provides the latest scientific information
    for mitigation.
•   Incorporation of the guidance into Critical
    Area Ordinances provides the greatest
    opportunity for avoidance.
•   Watershed characterization provides a
    blueprint for avoidance by developing an
    environmental baseline to plan for wise
•   Ecology staff provide technical assistance
    to local governments to help identify and
    protect wetlands.
•   Enforcement.

       Achieving avoidance and minimization through guidance

The total number of jurisdictions
  required to adopt revised Critical                            Not Adopted
  Areas Ordinances is 320...                                    Adopted
Of the 320:
• 123 have adopted Critical Area                      123
  Ordinances (38%)
                                                               Adopted CAOs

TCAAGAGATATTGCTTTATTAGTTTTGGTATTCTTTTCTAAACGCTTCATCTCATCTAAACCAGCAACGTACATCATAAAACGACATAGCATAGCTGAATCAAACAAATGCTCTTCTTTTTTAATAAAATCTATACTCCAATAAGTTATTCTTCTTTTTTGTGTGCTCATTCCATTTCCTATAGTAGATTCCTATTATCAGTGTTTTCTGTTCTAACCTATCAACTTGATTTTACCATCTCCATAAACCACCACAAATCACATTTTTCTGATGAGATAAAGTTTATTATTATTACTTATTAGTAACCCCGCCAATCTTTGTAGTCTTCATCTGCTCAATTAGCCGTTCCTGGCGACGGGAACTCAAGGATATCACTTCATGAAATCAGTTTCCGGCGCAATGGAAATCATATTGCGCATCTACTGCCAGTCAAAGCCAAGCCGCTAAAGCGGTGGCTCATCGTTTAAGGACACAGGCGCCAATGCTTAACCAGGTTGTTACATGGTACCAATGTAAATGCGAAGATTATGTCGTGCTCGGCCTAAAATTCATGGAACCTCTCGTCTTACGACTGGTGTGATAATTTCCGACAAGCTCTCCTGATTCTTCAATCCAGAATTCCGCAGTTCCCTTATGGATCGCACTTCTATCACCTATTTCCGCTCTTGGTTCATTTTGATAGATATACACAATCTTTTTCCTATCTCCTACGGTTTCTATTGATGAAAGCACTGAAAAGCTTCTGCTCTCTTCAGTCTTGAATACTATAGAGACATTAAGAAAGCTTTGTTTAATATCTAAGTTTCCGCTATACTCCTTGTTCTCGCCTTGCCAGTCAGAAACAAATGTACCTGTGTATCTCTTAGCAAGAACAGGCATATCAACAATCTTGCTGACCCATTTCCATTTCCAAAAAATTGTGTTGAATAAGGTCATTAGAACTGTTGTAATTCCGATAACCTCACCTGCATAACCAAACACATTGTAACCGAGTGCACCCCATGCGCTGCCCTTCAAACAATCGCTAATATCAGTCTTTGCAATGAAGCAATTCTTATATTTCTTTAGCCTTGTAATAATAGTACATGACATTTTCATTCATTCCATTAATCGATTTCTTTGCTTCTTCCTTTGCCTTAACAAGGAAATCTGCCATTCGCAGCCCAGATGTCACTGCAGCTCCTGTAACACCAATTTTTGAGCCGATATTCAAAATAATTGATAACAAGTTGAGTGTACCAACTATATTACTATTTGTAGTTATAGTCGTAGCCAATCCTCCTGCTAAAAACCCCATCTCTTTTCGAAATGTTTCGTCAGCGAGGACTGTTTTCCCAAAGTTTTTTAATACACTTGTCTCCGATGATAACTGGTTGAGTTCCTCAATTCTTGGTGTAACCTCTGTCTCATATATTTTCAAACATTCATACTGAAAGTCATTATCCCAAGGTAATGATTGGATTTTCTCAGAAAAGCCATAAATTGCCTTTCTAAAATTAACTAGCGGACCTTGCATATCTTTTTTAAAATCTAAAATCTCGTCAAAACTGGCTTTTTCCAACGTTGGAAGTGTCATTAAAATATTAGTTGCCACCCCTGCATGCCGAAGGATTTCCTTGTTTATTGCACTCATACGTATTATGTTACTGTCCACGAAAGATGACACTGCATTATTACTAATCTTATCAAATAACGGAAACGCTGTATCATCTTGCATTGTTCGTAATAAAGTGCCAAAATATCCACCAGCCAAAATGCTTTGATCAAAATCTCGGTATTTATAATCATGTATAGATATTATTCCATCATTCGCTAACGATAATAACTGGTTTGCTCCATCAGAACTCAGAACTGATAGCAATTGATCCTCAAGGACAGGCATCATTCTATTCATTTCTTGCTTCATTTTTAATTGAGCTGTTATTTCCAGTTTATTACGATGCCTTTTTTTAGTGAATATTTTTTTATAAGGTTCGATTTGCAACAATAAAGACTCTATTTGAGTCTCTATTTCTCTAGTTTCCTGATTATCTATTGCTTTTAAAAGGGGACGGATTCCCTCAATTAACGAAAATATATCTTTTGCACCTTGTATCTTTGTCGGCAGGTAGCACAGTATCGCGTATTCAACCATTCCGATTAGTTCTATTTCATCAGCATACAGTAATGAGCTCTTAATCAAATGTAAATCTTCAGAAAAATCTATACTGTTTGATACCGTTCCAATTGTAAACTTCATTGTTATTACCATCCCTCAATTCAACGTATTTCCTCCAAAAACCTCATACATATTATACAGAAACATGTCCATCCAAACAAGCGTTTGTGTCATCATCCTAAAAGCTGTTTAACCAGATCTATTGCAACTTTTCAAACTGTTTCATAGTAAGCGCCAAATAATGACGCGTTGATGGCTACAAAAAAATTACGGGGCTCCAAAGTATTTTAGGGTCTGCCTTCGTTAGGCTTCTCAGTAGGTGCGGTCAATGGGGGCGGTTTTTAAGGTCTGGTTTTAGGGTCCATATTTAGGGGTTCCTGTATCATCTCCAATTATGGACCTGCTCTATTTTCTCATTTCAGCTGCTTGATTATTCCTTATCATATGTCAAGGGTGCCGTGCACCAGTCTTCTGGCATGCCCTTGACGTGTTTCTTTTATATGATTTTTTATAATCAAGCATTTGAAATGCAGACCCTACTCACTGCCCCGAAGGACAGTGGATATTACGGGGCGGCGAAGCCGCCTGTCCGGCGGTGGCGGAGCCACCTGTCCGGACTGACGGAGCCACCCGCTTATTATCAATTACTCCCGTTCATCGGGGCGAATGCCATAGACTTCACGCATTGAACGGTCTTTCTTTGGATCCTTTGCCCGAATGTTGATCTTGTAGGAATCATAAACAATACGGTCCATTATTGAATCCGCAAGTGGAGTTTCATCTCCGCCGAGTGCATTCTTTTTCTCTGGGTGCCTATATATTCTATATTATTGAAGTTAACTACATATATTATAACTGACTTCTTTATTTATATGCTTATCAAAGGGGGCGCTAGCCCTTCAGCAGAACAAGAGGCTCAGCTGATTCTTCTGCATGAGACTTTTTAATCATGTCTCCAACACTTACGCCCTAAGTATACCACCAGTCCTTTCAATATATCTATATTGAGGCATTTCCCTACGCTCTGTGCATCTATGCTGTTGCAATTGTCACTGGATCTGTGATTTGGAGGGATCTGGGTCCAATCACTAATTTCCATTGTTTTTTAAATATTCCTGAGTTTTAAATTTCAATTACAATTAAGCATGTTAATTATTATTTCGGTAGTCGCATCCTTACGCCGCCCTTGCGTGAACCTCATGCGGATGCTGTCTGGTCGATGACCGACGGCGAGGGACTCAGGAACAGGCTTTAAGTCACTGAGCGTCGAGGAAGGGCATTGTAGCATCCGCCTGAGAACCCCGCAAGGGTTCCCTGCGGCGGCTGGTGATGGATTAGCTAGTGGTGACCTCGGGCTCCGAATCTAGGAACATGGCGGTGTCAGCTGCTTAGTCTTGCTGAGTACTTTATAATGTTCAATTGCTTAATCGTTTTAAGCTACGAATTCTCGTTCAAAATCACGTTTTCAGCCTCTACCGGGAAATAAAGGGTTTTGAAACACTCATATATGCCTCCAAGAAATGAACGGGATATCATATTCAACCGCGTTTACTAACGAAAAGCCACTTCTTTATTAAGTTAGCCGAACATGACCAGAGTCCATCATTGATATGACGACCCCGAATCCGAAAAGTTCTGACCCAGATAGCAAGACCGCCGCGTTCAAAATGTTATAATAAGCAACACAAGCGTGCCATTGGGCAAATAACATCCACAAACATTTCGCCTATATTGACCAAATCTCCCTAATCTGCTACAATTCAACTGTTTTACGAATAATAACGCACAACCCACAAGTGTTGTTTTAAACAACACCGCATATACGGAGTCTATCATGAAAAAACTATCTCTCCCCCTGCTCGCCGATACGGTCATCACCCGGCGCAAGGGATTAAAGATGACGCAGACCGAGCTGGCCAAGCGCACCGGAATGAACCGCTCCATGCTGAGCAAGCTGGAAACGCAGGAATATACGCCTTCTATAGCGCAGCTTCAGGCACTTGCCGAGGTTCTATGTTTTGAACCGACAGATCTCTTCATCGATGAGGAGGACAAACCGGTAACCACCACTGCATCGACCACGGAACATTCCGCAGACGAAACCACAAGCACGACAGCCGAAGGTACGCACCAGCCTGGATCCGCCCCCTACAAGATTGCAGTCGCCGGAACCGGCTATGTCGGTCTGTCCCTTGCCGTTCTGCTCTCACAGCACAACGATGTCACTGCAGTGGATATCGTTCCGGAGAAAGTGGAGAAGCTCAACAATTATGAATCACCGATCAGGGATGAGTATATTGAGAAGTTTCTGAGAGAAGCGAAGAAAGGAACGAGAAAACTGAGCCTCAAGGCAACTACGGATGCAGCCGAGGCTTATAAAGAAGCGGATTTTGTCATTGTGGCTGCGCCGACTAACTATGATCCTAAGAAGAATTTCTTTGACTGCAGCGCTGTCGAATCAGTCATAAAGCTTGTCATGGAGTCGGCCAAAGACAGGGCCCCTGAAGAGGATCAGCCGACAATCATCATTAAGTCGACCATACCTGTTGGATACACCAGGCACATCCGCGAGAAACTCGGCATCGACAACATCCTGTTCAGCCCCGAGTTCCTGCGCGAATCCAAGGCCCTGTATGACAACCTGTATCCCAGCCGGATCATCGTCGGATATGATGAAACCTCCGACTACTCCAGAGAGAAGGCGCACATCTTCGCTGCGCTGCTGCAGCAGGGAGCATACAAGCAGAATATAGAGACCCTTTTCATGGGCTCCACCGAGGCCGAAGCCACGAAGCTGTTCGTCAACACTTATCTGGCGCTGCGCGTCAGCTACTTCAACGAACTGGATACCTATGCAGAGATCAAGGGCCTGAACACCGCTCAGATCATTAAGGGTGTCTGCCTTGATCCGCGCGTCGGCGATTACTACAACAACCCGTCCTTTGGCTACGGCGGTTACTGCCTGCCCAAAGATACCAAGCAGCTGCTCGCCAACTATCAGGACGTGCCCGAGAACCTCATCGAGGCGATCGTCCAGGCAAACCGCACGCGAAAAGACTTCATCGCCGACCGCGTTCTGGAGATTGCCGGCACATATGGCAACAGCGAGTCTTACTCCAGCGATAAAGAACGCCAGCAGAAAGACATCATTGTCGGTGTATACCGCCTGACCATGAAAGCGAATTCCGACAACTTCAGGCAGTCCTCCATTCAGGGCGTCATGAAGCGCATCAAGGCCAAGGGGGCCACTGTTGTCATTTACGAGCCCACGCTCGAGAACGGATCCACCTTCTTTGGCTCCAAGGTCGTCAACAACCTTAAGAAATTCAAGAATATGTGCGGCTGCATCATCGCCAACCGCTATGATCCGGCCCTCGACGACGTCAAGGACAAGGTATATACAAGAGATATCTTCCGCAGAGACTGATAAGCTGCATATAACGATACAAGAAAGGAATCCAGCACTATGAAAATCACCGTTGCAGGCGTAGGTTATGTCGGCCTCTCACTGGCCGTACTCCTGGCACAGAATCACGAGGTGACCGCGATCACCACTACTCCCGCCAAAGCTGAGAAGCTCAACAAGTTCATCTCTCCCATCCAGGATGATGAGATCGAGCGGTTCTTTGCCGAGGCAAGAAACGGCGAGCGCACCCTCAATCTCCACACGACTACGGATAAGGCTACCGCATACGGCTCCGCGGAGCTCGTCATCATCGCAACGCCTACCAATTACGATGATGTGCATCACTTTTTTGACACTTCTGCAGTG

Of the 123 jurisdictions that have adopted   120
  Critical Area Ordinances:
                                             100               Commented by
• 92 have been commented on by Ecology                         Ecology
  (75%)                                      80

• 99 have adopted Ecology’s wetland rating                     Adopted Rating
                                             60                System
  system (80%)
• 48 have adopted Ecology’s buffer                             Adopted Buffer
  recommendations (39%)                      20

• 67 have adopted Ecology’s Mitigation        0
                                                               Adopted Mitigation